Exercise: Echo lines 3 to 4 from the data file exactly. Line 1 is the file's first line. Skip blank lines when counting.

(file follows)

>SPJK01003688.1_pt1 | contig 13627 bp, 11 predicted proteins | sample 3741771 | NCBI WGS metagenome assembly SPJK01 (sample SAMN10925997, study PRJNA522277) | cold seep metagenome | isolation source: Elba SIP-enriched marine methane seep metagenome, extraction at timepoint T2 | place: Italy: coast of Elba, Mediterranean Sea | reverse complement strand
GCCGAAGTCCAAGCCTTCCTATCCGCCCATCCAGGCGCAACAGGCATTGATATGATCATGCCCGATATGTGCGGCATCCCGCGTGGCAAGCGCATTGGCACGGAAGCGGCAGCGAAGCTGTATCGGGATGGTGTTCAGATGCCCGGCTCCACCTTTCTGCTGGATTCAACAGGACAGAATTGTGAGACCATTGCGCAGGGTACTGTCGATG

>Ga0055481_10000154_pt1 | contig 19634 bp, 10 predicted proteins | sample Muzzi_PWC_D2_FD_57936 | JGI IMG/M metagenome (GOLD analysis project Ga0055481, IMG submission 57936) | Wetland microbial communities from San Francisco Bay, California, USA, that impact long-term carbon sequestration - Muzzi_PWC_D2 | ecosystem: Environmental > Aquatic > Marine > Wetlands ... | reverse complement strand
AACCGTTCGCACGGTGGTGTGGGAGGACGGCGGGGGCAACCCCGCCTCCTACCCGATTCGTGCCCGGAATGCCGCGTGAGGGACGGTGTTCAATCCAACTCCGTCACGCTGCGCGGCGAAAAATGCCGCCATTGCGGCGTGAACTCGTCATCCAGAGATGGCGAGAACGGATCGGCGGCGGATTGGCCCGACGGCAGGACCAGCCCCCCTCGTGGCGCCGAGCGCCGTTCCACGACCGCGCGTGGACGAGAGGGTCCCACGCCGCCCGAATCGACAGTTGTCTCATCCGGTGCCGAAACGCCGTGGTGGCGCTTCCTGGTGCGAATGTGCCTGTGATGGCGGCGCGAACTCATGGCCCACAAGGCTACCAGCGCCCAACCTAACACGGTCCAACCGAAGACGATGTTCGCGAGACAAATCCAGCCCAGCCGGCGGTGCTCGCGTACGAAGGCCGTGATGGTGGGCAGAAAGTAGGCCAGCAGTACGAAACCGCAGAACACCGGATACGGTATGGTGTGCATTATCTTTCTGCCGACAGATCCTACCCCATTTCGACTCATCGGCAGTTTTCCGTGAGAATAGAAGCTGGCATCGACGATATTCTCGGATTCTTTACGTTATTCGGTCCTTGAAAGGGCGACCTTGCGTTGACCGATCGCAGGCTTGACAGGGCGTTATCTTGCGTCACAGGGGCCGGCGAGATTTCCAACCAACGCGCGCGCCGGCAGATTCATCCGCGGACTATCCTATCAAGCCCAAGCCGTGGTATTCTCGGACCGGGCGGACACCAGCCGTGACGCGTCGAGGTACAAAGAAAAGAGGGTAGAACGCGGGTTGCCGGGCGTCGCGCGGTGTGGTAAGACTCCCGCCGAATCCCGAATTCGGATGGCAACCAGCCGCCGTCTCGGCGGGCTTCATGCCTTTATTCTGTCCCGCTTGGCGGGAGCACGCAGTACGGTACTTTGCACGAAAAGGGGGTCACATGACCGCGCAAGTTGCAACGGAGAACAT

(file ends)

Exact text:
>Ga0055481_10000154_pt1 | contig 19634 bp, 10 predicted proteins | sample Muzzi_PWC_D2_FD_57936 | JGI IMG/M metagenome (GOLD analysis project Ga0055481, IMG submission 57936) | Wetland microbial communities from San Francisco Bay, California, USA, that impact long-term carbon sequestration - Muzzi_PWC_D2 | ecosystem: Environmental > Aquatic > Marine > Wetlands ... | reverse complement strand
AACCGTTCGCACGGTGGTGTGGGAGGACGGCGGGGGCAACCCCGCCTCCTACCCGATTCGTGCCCGGAATGCCGCGTGAGGGACGGTGTTCAATCCAACTCCGTCACGCTGCGCGGCGAAAAATGCCGCCATTGCGGCGTGAACTCGTCATCCAGAGATGGCGAGAACGGATCGGCGGCGGATTGGCCCGACGGCAGGACCAGCCCCCCTCGTGGCGCCGAGCGCCGTTCCACGACCGCGCGTGGACGAGAGGGTCCCACGCCGCCCGAATCGACAGTTGTCTCATCCGGTGCCGAAACGCCGTGGTGGCGCTTCCTGGTGCGAATGTGCCTGTGATGGCGGCGCGAACTCATGGCCCACAAGGCTACCAGCGCCCAACCTAACACGGTCCAACCGAAGACGATGTTCGCGAGACAAATCCAGCCCAGCCGGCGGTGCTCGCGTACGAAGGCCGTGATGGTGGGCAGAAAGTAGGCCAGCAGTACGAAACCGCAGAACACCGGATACGGTATGGTGTGCATTATCTTTCTGCCGACAGATCCTACCCCATTTCGACTCATCGGCAGTTTTCCGTGAGAATAGAAGCTGGCATCGACGATATTCTCGGATTCTTTACGTTATTCGGTCCTTGAAAGGGCGACCTTGCGTTGACCGATCGCAGGCTTGACAGGGCGTTATCTTGCGTCACAGGGGCCGGCGAGATTTCCAACCAACGCGCGCGCCGGCAGATTCATCCGCGGACTATCCTATCAAGCCCAAGCCGTGGTATTCTCGGACCGGGCGGACACCAGCCGTGACGCGTCGAGGTACAAAGAAAAGAGGGTAGAACGCGGGTTGCCGGGCGTCGCGCGGTGTGGTAAGACTCCCGCCGAATCCCGAATTCGGATGGCAACCAGCCGCCGTCTCGGCGGGCTTCATGCCTTTATTCTGTCCCGCTTGGCGGGAGCACGCAGTACGGTACTTTGCACGAAAAGGGGGTCACATGACCGCGCAAGTTGCAACGGAGAACAT